Like the imaginative heroes of Portis's Not a Box (2007) and Not a Stick (2008, both HarperCollins), Edna yearns for something different. Though her fellow penguins are content to play and eat in their world of white snow, black night, and blue sea, she seeks something else. She finds it-a giant, bright orange research station, inhabited by orange-coated researchers. When she takes the other penguins there, they are suitably impressed, and one of the researchers even gives her a colorful glove. As the others go back to their normal lives, Edna stands atop an iceberg, wearing the orange glove like a hat, wondering "What else could there be?" This gentle tribute to dreamers crackles with quiet humor, and the art's limited palette both parallels the plot and lends the book a classic feel. Portis's ability to convey emotion and character through the slightest change in Edna's beady eyes and flippers is extraordinary, and the interplay of the text and pictures nears perfection. A delightful story, delightfully told.-Kathleen Kelly MacMillan, Carroll County Public Library, MD

Kirkus Reviews
Icy Antarctica is frustratingly monochromatic for Edna the penguin, so she forsakes playing (and occasionally even lunch) to scan the horizon for something else. What does she see as she gazes out at the relentless ice and snow? "White, thinks Edna. Like yesterday." At night it's, "Black. Like tomorrow" and the ocean is just, "Blue, blue, blue. Forever." Life's tricolor monotony lifts when she accidentally crashes into a safety-orange "something else"-a large tent set up in a scientists' camp. "WOW!" she cries, and, endearingly, proceeds to hug what she can of it. Snow falls on spare, artfully composed landscapes in rough dabs of paint, and the adorable penguins in thickly textured lines resemble earplugs with feet. Young readers may gleefully gloat when they spot things Edna doesn't see at first-a bright orange plane flies by when her back is turned, and a green ship slips undetected into a double-page spread. The deliberately clashing endpapers, solid orange and green, extend the theme in this sweet story of yearning. (Picture book. 4-8)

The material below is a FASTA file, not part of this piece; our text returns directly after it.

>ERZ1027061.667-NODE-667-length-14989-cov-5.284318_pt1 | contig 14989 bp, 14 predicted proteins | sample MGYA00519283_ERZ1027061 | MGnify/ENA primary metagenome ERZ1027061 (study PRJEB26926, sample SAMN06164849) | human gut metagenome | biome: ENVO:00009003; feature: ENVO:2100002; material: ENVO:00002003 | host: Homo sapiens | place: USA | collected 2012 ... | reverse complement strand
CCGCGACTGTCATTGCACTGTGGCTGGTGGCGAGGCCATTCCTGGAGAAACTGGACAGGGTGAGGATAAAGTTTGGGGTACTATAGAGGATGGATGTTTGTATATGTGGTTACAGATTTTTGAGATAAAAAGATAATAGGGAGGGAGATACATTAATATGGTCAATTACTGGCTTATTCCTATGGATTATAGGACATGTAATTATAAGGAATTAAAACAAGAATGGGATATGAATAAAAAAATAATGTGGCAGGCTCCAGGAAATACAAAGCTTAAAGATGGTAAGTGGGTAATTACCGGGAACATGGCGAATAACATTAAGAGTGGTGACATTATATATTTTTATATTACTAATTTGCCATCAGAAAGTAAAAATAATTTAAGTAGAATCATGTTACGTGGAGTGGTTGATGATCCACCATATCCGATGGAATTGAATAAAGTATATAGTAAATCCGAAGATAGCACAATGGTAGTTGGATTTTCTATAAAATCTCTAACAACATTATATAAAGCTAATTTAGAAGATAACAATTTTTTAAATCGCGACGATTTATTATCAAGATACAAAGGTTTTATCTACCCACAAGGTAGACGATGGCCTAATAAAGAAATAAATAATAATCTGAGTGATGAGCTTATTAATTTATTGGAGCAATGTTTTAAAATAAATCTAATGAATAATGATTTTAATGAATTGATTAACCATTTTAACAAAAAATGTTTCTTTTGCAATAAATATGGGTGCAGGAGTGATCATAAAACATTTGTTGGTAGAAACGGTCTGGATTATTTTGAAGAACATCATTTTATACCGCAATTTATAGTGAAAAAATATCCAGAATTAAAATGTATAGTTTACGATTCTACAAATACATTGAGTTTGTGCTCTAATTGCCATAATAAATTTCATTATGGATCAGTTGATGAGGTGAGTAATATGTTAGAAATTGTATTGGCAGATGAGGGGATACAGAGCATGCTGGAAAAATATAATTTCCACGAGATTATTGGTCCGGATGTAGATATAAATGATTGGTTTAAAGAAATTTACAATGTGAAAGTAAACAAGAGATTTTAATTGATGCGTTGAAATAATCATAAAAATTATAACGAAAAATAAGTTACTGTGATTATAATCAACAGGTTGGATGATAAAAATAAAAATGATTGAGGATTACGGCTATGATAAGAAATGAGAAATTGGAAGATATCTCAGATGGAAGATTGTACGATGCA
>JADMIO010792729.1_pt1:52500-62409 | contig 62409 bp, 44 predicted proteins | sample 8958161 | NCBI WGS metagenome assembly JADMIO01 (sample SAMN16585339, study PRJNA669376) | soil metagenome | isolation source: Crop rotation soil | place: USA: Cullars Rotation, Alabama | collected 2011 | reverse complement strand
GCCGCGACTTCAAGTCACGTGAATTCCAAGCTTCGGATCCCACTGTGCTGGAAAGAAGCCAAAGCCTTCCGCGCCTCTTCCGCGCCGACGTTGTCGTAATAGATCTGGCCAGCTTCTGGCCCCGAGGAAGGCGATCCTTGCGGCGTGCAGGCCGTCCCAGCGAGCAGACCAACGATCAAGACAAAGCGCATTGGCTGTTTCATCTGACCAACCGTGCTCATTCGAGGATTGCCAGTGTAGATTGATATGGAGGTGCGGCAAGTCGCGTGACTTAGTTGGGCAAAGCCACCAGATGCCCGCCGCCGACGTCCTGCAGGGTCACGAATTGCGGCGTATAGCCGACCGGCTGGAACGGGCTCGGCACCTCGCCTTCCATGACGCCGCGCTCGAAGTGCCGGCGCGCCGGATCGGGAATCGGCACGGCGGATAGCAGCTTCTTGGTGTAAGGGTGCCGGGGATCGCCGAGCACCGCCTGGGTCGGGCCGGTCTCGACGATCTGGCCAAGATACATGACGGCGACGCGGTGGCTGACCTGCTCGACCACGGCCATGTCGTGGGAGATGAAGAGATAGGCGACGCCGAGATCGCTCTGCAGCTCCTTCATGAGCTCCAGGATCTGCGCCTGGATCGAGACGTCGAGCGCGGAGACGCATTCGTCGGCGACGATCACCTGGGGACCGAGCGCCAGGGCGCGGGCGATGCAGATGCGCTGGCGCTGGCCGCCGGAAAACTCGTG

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Product Details

HarperCollins Publishers
Publication date:
Sales rank:
Product dimensions:
8.10(w) x 10.10(h) x 0.40(d)
Age Range:
4 - 8 Years

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Penguin Story 5 out of 5 based on 0 ratings. 2 reviews.
Anonymous More than 1 year ago
Gave this as a gift years ago to a friend's daughter, now 5 years old. It is one of her favorite books, and she asks to read it again and again. It's the story of a little girl penguin named Edna who lives in a world of black, white, and blue. She goes on a quest to find out if there are more colors out there and discovers orange. A simple, great story that is beautifully illustrated. Bought it this year for my nephew and I hope he loves it, too.
Leunden More than 1 year ago
I picked this up at the local library for my 17 month old daughter. The illustrations are wonderful! the big bold colors are perfect for trying to teach colors. With blocks as big as a baby's hand you can,(and we did), ask her to point to the white or black or blue. She got them correct and lots of giggles and praise and there was NO DOUBT about what she was pointing to! Unlike some simple books I tried using at first where either everything on the page was one color (good I guess for first showing the color, but seeing if they understand can be difficult). We will definately be adding this book to our permanent collection soon!